This ain’t cryptic: Why India needs to clear the haze around cryptocurrency – Economic Times

Last Wednesday, RBI Deputy Governor T Rabi Sankar stated that the central bank is considering a ‘phased implementation strategy’ of a central bank digital currency (CBDC). Unlike cryptocurrencies like bitcoin, which are issued by networks and are backed by crypto assets that may or may not be backed by a monetisable asset, CBDC is guaranteed by some kind of asset, whether currency reserves, bonds or gold.

From China to Britain, crackdowns on cryptocurrencies have turned the market bearish. Binance, the world’s largest cryptocurrency exchange, was forced to halt trading in stock tokens on July 16 in the face of these actions.

In India, the cryptocurrency ecosystem has been in constant flux. Since 2013, RBI has been warning of the potential risks of crypto use. In April 2018, RBI issued a circular banning regulated financial institutions from providing services to businesses dealing with cryptos. RBI’s cautioned against risks to consumer interests, market integrity, the credit system, of money laundering, and use in terrorist financing.

This Ain’t Cryptic

In 2019, an inter-ministerial committee released a report recommending the banning of private cryptocurrencies. The Cryptocurrency and Regulation of Official Digital Currency Bill, 2021, to create an official digital currency and simultaneously ban all private cryptos was prepared on the basis of this report.

In March 2020, the Supreme Court struck down the April 2018 RBI circular proscribing any services to cryptocurrency players. In March 2021, in a reply to a question raised in Parliament, the finance ministry highlighted that in the 2018-19 budget speech, it was stated that GoI ‘does not consider cryptocurrencies legal tender or coin, and will take measures to eliminate use of these crypto assets in financing illegitimate activities or as part of the payment system. The government will explore use of block chain technology proactively for ushering in digital economy.’

The latest statement about RBI ‘plans’ for CBDC is part of this hopscotch narrative.

Clearly, there exists a regulatory vacuum for participants in the industry. This has led to the proliferation of cases of illegality. The Enforcement Directorate (ED) recently issued a show cause notice to WazirX, India’s largest crypto exchange, for facilitating money laundering and for the infringement of the Foreign Exchange Management Act (Fema) to the tune of almost ₹2,800 crore. The Registrar of Companies (RoC) issued a notice to Bitcoin India Software Services, an Andhra Pradesh-based cryptocurrency wallet, following complaints that it had collected over ₹200 crore from investors and duped them.

The Internet and Mobile Association of India (IAMAI) has set up an advisory board to implement a code of conduct for the industry. Its Blockchain and Crypto Assets Council (BACC) will act as a self-regulatory organisation for the sector. This, however, may not be enough.

Since 2013, RBI wants to create a robust oversight mechanism. On May 31, it stated that no bank should quote its April 2018 circular to reject crypto assets. The same statement also said that there is a need to ensure high-quality compliance with KYC, anti-money laundering/combating terrorist financing guidelines.

RBI’s issues are underpinned by the dilemma of classification of cryptocurrencies. Are they assets, a currency or a payment system? Can they be slotted as private or public? Will it be possible to achieve a transparent, coherent and practicable regulatory framework? There are no successful standards set yet. An accommodative approach in Japan, a heavily regulated one in the US, practically no regulation in India, and a ban in China make up the spectrum.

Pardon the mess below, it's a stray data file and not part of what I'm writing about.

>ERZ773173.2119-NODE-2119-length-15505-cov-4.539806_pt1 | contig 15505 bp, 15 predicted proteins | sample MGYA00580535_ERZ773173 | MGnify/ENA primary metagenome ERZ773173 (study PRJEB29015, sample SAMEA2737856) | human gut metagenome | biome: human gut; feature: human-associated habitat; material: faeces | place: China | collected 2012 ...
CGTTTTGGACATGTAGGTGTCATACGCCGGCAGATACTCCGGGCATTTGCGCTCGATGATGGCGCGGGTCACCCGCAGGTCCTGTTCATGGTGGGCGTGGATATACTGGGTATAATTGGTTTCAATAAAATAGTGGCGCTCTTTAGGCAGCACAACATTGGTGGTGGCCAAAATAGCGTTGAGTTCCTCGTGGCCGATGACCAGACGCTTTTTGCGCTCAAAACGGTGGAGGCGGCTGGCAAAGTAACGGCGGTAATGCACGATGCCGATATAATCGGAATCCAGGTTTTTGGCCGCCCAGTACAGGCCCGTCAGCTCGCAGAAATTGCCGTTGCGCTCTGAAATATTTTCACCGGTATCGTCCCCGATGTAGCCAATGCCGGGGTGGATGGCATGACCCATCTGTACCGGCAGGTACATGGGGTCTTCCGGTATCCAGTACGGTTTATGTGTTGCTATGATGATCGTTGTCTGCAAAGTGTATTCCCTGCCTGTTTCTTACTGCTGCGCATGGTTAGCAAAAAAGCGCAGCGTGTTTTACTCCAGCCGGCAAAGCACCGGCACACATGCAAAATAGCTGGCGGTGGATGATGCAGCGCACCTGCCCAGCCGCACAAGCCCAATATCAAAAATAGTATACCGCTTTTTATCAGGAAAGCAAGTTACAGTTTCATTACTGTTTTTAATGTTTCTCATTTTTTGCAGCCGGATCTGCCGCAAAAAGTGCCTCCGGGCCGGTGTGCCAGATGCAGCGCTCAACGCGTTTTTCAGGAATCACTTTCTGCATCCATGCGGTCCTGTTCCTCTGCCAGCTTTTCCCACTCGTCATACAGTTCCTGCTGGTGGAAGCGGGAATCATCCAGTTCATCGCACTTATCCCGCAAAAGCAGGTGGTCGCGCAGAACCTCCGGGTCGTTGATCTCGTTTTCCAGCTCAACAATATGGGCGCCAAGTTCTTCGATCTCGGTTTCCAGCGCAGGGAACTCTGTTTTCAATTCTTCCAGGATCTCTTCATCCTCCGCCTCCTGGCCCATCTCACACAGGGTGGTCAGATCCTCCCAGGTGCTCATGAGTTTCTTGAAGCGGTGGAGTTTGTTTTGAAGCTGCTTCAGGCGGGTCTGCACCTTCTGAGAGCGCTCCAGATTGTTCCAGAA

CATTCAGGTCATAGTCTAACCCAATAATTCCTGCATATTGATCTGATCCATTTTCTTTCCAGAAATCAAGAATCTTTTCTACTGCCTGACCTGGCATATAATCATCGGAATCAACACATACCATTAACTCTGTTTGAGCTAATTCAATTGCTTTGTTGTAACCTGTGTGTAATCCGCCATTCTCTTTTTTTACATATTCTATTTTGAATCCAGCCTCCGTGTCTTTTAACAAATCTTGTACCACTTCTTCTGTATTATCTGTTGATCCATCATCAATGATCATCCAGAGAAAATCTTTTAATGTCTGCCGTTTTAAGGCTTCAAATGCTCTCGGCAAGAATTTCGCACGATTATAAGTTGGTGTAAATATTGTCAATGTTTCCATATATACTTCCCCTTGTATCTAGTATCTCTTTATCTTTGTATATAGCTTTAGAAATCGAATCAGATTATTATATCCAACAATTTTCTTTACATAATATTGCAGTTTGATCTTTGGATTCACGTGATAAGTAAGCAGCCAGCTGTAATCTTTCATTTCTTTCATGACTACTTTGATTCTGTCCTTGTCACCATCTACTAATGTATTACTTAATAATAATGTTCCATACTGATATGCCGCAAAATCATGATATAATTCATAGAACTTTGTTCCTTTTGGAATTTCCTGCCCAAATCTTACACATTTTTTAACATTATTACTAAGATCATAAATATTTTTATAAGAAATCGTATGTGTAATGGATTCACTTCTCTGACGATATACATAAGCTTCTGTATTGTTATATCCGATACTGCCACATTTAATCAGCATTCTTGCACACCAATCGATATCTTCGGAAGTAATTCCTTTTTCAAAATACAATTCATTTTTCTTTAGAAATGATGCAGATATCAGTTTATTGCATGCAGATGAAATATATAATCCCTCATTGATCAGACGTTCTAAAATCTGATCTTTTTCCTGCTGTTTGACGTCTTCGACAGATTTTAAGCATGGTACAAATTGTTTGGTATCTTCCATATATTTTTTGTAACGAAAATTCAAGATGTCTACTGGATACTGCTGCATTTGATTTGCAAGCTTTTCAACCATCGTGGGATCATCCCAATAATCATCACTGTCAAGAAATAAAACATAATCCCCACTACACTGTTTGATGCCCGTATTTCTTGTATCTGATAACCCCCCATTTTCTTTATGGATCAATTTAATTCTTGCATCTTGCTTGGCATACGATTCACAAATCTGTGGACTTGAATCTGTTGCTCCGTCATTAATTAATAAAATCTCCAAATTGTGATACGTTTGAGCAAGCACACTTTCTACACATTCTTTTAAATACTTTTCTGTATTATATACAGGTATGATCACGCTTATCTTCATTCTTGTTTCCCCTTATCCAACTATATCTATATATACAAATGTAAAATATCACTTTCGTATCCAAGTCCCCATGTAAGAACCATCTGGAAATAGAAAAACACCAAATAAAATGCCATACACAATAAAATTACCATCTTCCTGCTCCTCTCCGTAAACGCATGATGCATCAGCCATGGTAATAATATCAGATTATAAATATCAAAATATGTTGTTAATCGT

Power Pollutes

RBI is also keeping in mind cryptocurrency’s contribution to the economy. Cryptocurrency doesn’t contribute to capital formation, nor does it contribute to the exchequer through taxes. Should GST be applicable, or an equalisation levy be charged?

Another, often ignored, aspect is the power consumed by the mining process inherent in blockchain technologies. According to the Cambridge Centre for Alternative Finance (CCAF), bitcoin currently consumes around 110 terawatt hours a year — 0.55% of global electricity production, or roughly the annual energy draw of Malaysia or Sweden. So, it has its environmental impact.

RBI’s interest in CBDC arises from a growing interest in it across central banks. Britain has set up a task force to study the need for a digital version of the pound sterling. The European Central Bank is also moving towards a CBDC. China has already claimed the first pilot project of the digital yuan. More than 50 other countries are running CBDC pilot programmes.

Meanwhile, regulatory absence vis-à-vis cryptocurrency does no good for its stakeholders — governments, investors or intermediaries. But a blanket ban is neither feasible nor helpful. Prohibition will only push things underground, create a parallel economy.

Blockchain technology is at the core of cryptocurrencies, and a crypto ban can stunt potential innovation and development. GoI is exploring the enormous possibilities of blockchain for the data economy, energy and governance, including keeping land records.

It is time GoI clears the haze around cryptocurrency. Parliament should discuss it. A first good step will be to clearly categorise cryptocurrencies. India should initiate a round table to bring in the best minds from across the world to prepare a multilateral agreement defining global standards.

Till then, GoI, in conjunction with RBI, must put together suitable legislation and policy to govern the cryptocurrency industry. Only after the regulatory process is set should we transition to ‘soft touch regulations’ to allow innovation to thrive and the industry to expand.


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